Progressive oculo-orofacial-speech spraxia (POOSA)

Academic Article


  • A loss of speech can be related to disorders of the motor units (paresis), language deficits (aphasia), or speech programming deficits (apraxia of speech). Although apraxia of speech has been reported to be associated with degenerative diseases, we observed a patient with a unique constellation of signs that included apraxia of speech, oculo-orofacial apraxia and a supranuclear ophthalmoplegia in the absence of extrapyramidal (Parkinsonian) signs. Post-mortem examination revealed a loss of neurons in the frontal and temporal regions, but there was also a marked loss of neurons and astrogliosis in the caudate, claustrum, globus pallidus, substantia nigra, and loss of axons in the anterior cerebral peduncles. This patient's clinical presentation and the pathological correlates suggest that he might have suffered with a distinct disorder we call progressive oculo-orofacial-speech apraxia or POOSA.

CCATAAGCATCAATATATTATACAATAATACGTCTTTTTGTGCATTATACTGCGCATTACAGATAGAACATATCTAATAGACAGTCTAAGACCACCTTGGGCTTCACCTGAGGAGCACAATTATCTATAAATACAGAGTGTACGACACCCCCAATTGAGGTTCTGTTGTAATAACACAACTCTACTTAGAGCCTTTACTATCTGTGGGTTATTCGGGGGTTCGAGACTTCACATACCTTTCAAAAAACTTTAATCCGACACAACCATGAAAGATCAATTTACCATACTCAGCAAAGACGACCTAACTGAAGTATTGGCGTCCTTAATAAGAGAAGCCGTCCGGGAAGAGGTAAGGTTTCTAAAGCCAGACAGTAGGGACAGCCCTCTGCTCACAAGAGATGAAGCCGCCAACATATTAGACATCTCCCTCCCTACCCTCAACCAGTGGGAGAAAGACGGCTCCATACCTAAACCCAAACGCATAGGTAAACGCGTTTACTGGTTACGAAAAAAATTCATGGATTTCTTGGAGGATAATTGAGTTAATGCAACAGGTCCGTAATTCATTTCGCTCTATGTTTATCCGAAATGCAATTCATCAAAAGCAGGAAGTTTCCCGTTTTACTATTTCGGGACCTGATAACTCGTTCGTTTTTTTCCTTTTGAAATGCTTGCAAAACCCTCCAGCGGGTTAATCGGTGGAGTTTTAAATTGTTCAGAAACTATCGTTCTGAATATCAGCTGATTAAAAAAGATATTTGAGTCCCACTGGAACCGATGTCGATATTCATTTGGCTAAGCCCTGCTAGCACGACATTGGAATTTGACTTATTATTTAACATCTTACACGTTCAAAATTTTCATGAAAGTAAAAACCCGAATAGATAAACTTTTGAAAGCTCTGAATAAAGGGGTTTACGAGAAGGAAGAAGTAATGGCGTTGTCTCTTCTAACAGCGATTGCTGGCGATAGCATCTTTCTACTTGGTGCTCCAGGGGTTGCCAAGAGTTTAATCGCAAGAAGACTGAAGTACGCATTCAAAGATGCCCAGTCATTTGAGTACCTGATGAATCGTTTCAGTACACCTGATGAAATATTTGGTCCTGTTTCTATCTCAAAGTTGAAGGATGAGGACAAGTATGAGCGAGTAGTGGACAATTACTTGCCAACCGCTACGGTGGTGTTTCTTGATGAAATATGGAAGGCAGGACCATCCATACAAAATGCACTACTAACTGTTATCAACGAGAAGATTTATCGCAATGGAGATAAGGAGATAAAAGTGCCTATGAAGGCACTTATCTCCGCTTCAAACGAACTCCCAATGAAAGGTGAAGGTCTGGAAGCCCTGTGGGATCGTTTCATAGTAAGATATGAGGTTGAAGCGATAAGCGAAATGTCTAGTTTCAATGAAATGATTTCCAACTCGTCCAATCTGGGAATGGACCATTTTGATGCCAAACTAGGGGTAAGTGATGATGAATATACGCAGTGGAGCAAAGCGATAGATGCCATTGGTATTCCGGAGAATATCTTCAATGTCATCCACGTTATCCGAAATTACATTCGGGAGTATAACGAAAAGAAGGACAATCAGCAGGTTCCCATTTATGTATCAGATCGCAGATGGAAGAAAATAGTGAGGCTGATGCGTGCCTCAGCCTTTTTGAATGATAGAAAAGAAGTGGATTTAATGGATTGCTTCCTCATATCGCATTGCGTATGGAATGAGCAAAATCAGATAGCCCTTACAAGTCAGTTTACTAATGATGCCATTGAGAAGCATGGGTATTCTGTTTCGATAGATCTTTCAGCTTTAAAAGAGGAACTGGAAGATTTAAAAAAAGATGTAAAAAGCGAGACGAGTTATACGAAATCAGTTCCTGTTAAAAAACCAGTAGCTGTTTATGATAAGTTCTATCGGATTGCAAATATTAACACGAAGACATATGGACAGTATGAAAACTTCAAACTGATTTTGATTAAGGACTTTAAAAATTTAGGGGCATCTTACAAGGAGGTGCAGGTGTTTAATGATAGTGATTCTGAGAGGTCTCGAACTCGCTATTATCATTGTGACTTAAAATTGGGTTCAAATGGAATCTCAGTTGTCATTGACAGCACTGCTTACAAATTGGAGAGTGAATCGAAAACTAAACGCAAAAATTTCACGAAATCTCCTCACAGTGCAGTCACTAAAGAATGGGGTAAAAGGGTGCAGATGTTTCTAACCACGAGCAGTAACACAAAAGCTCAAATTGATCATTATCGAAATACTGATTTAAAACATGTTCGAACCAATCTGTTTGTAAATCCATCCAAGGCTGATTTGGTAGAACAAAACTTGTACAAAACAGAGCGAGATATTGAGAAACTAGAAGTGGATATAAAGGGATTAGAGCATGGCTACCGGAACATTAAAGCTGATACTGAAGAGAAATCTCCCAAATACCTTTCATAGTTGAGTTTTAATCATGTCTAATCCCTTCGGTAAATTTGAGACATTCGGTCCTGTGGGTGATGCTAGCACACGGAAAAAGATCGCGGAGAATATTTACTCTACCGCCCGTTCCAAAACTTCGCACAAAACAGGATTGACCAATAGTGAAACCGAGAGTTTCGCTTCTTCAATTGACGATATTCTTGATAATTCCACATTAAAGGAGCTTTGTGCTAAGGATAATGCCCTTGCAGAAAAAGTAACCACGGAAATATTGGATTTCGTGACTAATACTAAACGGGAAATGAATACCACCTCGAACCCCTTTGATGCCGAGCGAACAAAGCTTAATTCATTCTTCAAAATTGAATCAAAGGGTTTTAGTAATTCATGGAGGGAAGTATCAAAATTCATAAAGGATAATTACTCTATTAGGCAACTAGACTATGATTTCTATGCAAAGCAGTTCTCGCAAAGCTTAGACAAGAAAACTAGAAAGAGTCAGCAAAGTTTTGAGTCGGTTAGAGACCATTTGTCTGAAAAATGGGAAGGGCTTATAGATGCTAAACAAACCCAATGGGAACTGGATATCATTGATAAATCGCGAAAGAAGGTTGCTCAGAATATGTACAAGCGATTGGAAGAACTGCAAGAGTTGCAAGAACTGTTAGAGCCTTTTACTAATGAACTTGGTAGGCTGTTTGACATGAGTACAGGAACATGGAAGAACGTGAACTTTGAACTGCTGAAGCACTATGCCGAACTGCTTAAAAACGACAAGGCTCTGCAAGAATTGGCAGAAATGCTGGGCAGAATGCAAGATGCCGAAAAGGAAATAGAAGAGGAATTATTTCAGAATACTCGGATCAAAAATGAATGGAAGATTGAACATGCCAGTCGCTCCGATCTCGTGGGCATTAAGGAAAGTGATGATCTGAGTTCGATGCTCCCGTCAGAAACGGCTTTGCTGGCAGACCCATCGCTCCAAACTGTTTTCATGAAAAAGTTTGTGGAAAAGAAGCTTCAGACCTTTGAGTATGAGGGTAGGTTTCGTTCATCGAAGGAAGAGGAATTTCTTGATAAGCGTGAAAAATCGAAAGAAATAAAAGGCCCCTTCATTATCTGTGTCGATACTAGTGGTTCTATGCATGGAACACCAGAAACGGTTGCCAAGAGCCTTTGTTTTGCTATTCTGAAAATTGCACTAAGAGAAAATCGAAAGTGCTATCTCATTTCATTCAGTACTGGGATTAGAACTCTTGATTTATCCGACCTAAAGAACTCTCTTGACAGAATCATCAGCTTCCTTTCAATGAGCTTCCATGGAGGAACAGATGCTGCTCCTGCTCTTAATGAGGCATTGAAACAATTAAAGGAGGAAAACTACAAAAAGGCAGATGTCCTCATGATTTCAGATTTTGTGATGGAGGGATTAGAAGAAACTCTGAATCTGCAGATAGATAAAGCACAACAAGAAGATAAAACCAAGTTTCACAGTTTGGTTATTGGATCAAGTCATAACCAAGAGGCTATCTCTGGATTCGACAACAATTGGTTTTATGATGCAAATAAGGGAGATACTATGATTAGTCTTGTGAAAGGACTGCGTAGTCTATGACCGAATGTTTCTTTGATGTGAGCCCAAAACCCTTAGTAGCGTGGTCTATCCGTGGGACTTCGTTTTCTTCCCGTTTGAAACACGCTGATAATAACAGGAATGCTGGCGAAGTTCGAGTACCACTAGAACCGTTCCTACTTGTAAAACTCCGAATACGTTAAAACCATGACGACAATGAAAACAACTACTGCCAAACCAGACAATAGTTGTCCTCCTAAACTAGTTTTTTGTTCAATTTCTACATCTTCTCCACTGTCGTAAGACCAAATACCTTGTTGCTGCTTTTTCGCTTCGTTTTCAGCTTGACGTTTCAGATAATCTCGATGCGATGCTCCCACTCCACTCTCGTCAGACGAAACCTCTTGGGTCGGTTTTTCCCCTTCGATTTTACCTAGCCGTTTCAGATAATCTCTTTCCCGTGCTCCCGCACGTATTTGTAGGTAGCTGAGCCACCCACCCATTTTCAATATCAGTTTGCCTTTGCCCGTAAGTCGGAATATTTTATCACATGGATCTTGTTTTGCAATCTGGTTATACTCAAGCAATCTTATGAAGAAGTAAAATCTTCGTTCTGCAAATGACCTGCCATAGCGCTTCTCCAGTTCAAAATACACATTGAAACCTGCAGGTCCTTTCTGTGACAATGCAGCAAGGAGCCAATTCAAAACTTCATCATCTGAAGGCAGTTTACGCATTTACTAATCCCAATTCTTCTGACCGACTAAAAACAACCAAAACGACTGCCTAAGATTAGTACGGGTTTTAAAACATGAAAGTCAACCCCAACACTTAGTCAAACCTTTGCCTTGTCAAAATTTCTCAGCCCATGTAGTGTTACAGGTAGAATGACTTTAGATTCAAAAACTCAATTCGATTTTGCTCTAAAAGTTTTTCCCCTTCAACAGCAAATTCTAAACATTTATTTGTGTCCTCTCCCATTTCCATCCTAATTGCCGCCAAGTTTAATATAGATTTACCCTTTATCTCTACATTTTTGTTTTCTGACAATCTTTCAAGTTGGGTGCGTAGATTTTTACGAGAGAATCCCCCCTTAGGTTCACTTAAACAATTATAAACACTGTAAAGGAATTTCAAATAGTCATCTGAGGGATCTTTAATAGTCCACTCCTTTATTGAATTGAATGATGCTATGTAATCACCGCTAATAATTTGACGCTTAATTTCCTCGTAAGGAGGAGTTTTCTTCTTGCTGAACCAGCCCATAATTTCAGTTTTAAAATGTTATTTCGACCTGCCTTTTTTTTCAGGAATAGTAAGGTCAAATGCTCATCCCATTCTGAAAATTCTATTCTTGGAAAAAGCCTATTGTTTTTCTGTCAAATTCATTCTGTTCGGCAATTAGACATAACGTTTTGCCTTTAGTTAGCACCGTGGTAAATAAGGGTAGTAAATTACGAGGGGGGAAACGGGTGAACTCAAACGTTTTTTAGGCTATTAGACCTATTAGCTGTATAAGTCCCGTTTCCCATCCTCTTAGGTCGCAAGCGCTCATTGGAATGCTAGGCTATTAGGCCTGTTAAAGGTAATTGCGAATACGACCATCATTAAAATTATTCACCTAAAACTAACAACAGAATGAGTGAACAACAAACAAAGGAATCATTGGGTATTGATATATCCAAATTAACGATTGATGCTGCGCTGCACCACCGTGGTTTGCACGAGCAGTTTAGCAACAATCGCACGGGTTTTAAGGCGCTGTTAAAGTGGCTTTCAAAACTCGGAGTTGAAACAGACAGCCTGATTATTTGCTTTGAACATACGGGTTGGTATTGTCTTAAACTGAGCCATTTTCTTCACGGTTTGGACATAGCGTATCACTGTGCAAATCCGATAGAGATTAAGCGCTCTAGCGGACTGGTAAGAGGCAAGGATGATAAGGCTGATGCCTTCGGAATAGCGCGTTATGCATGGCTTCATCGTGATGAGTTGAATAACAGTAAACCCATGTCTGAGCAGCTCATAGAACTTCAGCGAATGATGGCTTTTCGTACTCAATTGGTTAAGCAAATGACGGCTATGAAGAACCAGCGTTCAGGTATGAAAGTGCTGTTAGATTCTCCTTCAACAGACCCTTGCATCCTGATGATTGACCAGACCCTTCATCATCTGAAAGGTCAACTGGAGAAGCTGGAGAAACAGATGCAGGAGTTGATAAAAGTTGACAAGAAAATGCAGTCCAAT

• Authors

    Published In

  • Neurocase  Journal
  • Digital Object Identifier (doi)

    Author List

  • Roth HL; Eskin TA; Kendall DL; Heilman KM
  • Start Page

  • 221
  • End Page

  • 227
  • Volume

  • 12
  • Issue

  • 4